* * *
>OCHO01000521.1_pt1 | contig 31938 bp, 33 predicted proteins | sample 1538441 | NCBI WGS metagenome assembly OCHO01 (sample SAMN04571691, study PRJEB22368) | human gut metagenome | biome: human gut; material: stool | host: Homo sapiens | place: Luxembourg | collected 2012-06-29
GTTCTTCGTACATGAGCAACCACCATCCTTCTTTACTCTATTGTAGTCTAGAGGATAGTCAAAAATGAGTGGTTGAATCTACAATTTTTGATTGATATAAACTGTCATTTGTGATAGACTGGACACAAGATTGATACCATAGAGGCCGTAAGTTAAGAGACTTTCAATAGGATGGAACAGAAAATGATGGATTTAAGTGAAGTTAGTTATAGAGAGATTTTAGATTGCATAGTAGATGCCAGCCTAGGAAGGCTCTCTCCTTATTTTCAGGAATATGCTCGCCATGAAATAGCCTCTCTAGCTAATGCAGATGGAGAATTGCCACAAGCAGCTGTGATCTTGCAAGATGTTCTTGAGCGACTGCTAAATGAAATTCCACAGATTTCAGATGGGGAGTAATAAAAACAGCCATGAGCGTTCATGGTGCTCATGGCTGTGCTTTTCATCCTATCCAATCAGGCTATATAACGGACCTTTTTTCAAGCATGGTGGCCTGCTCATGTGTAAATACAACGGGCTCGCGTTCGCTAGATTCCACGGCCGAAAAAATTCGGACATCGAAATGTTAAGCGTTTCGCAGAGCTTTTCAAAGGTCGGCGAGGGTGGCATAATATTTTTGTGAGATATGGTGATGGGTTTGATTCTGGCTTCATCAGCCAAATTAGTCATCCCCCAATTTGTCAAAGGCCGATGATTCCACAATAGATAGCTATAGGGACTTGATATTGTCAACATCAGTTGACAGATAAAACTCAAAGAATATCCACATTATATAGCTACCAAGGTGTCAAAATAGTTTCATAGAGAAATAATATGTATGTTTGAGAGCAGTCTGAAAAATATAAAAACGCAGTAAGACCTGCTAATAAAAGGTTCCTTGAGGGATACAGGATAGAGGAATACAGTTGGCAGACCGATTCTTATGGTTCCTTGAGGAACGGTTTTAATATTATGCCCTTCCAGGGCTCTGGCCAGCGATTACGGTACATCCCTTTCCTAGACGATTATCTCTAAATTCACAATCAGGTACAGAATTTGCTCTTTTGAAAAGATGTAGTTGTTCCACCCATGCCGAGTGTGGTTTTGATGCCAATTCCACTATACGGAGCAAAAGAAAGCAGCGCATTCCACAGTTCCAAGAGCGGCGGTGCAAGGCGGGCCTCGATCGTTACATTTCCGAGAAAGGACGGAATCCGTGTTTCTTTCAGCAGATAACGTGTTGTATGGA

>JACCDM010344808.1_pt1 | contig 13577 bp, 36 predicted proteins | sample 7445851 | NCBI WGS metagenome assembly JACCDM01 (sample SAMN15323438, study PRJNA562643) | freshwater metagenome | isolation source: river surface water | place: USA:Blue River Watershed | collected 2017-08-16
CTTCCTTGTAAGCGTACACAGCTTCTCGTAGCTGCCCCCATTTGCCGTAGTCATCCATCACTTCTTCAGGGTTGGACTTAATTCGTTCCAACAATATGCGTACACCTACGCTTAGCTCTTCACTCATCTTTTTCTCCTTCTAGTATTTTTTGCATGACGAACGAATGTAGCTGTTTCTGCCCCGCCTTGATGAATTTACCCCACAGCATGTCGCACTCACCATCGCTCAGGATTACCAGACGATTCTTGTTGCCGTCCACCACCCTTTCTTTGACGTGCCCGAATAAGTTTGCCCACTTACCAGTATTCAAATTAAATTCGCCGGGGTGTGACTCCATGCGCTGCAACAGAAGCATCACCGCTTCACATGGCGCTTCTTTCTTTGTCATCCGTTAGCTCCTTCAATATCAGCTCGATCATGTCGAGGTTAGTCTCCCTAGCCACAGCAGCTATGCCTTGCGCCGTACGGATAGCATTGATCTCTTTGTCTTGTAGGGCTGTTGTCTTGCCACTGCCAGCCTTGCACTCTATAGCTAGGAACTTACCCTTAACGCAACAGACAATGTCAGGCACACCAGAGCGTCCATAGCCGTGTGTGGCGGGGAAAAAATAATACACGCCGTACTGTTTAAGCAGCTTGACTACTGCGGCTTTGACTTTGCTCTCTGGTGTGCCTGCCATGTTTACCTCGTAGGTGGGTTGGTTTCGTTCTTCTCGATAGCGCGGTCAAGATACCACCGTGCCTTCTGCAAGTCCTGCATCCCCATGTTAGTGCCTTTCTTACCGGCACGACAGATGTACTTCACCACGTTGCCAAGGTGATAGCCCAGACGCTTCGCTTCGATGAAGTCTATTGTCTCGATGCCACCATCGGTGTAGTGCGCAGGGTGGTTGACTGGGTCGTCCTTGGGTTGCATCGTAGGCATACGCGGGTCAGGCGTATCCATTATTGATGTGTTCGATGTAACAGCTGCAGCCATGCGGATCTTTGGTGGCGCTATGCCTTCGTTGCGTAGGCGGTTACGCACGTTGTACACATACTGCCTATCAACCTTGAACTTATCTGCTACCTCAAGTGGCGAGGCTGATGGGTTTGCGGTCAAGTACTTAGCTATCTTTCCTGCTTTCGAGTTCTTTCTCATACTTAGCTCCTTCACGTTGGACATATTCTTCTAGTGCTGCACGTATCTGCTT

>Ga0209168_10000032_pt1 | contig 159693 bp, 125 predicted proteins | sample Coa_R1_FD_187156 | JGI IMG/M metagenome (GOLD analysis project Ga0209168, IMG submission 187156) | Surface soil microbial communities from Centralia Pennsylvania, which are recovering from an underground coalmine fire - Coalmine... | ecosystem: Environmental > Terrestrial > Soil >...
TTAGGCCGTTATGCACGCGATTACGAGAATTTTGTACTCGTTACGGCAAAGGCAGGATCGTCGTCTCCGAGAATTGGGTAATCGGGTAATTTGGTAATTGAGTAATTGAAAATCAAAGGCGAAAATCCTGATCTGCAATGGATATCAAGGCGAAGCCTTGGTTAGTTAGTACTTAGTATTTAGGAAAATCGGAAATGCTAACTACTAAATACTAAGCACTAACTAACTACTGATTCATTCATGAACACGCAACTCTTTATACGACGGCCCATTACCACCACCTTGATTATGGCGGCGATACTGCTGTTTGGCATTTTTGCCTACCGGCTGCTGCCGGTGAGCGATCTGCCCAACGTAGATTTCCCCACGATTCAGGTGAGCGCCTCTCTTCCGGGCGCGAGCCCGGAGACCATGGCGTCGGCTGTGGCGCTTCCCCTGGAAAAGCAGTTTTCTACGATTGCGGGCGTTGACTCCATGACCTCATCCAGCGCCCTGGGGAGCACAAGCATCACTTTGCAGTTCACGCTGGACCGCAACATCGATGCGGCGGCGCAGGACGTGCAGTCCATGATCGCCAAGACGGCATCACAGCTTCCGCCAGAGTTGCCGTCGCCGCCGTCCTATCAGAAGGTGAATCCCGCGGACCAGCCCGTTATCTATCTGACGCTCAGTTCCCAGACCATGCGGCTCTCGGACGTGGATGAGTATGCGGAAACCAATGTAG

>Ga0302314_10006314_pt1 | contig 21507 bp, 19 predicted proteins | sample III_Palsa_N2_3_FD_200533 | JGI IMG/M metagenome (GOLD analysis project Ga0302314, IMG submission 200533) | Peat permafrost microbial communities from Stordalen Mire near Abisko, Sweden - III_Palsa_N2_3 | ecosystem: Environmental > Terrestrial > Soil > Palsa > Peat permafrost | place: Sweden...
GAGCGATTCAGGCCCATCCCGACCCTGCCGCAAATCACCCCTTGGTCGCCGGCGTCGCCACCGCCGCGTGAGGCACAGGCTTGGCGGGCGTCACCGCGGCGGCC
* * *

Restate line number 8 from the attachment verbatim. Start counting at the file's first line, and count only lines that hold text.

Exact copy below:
GAGCGATTCAGGCCCATCCCGACCCTGCCGCAAATCACCCCTTGGTCGCCGGCGTCGCCACCGCCGCGTGAGGCACAGGCTTGGCGGGCGTCACCGCGGCGGCC